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How Birth Control May Impact the Outcome of Your IVF Cycle
May 6, 2013
In many traditional in vitro fertilization (IVF) protocols, the fertility patient is instructed to take oral contraceptive birth control pills to suppress natural hormones. This creates a “blank slate” for ovarian stimulation to take place and allows fertility doctors to have the most control over the course of an IVF cycle. However, new findings suggest that taking birth control as part of an IVF cycle may actually reduce the quantity and quality of eggs retrieved.
David Barad, M.D. of the Center for Human Reproduction in New York says oral contraception use at the beginning of an IVF cycle has been the norm for a long time in the field of reproductive medicine. “Many physicians over time have used birth control as a way of regulating cycles or timing cycles to begin at a specific point so they are always starting IVF cycles at a particular time. Sometimes birth control is used for the convenience of the physicians and [fertility] centers if they do group IVF cycles with their patients,” he explains.
However he noticed that egg donors (young women more likely to use contraceptives prior to their egg donation cycle) had a lower level Anti Mullerian Hormone (AMH) and decreased response to ovarian stimulation than those who had not used birth control. AMH is an indicator of functional ovarian reserve, that is, the number of follicles likely to respond to stimulation in an IVF cycle. Environmental and biological factors such as contraceptive use or child birth can suppress a woman’s AMH and delay normal menses. Based on this evidence, Barad and his team designed a study to compare the effects of birth control suppression on the stimulation and retrieval outcomes of an IVF cycle.
They discovered that women who had used birth control at the beginning of an IVF cycle had poorer response to stimulation drugs and fewer eggs available for retrieval than those who had not used birth control. “Older, more androgenic birth control pills had more of a suppressive effect on AMH and fewer follicles during stimulation compared to those who did not use contraception or those who used less or anti-androgenic birth control pills. More modern birth control pills have less of an effect on ovarian reserve,” states Barad.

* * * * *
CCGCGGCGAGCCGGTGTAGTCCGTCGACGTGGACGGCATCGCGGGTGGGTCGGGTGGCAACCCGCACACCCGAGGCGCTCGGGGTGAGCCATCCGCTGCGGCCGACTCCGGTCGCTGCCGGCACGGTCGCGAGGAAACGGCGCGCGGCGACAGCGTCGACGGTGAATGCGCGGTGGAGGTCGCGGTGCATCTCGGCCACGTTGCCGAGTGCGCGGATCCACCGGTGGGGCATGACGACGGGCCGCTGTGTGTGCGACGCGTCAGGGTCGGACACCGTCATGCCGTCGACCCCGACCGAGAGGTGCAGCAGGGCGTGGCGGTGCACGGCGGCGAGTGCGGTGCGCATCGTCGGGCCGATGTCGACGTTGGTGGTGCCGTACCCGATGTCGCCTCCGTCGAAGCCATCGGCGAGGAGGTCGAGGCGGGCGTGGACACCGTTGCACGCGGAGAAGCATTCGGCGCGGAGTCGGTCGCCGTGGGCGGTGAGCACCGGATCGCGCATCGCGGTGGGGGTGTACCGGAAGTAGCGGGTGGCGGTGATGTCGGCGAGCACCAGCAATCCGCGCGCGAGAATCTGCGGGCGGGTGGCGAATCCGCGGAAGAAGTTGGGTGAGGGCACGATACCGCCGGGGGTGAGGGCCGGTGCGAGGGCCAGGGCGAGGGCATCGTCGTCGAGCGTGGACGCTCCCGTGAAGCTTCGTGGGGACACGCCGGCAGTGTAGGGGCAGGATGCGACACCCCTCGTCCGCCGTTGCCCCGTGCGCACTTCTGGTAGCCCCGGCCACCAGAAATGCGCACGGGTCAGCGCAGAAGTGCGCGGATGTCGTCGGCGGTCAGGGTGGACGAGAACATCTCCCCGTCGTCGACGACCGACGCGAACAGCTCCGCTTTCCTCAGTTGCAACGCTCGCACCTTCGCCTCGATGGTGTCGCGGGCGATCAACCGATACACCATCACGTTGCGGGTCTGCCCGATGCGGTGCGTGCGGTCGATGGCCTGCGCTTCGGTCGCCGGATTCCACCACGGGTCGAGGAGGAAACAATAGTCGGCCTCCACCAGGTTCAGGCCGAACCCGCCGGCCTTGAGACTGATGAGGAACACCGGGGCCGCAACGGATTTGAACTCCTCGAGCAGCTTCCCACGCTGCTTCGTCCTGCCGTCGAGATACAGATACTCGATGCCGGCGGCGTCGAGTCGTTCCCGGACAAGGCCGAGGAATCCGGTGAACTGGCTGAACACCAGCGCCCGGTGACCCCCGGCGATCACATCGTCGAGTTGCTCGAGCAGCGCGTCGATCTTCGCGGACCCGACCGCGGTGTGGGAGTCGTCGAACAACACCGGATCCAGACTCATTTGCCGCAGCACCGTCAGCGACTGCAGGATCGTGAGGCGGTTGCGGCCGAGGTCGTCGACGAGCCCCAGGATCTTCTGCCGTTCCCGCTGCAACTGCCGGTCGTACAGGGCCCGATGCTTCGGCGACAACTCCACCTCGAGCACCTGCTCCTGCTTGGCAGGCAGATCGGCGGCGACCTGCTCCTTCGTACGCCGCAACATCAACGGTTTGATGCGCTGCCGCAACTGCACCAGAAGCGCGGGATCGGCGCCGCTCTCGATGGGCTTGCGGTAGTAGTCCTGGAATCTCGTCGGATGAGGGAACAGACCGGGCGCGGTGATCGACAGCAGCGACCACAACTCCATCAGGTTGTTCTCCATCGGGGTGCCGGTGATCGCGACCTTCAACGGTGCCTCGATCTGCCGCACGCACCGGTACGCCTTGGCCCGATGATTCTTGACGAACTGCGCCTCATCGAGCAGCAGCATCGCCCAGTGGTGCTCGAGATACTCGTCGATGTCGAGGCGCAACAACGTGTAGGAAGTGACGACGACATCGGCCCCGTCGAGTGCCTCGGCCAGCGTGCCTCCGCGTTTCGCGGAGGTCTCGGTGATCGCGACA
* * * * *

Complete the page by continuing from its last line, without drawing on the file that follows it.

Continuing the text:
Based on the findings of this study, Barad suggests that IVF patients should use a less androgenic birth control pill or none at all to maximize the stimulation and retrieval outcomes of their cycle. “If we are going to use birth control pills, we have to be aware of who the patient is, the state of her ovarian reserve to begin with, and we don’t want to use birth control for too long,” he advises. An alternative would be to treat fertility patients with an estrogen patch priming protocol for ten days before beginning the cycle, a low dose Lupron protocol in conjunction with stimulation drugs at the beginning of the cycle, or prime the cycle with DHEA to prevent over-suppression.
These findings have yet to be replicated in women with diminished ovarian reserve, but this data along with knowledge of stimulation cycles in women with diminished ovarian reserve suggest a similar protocol would be recommended.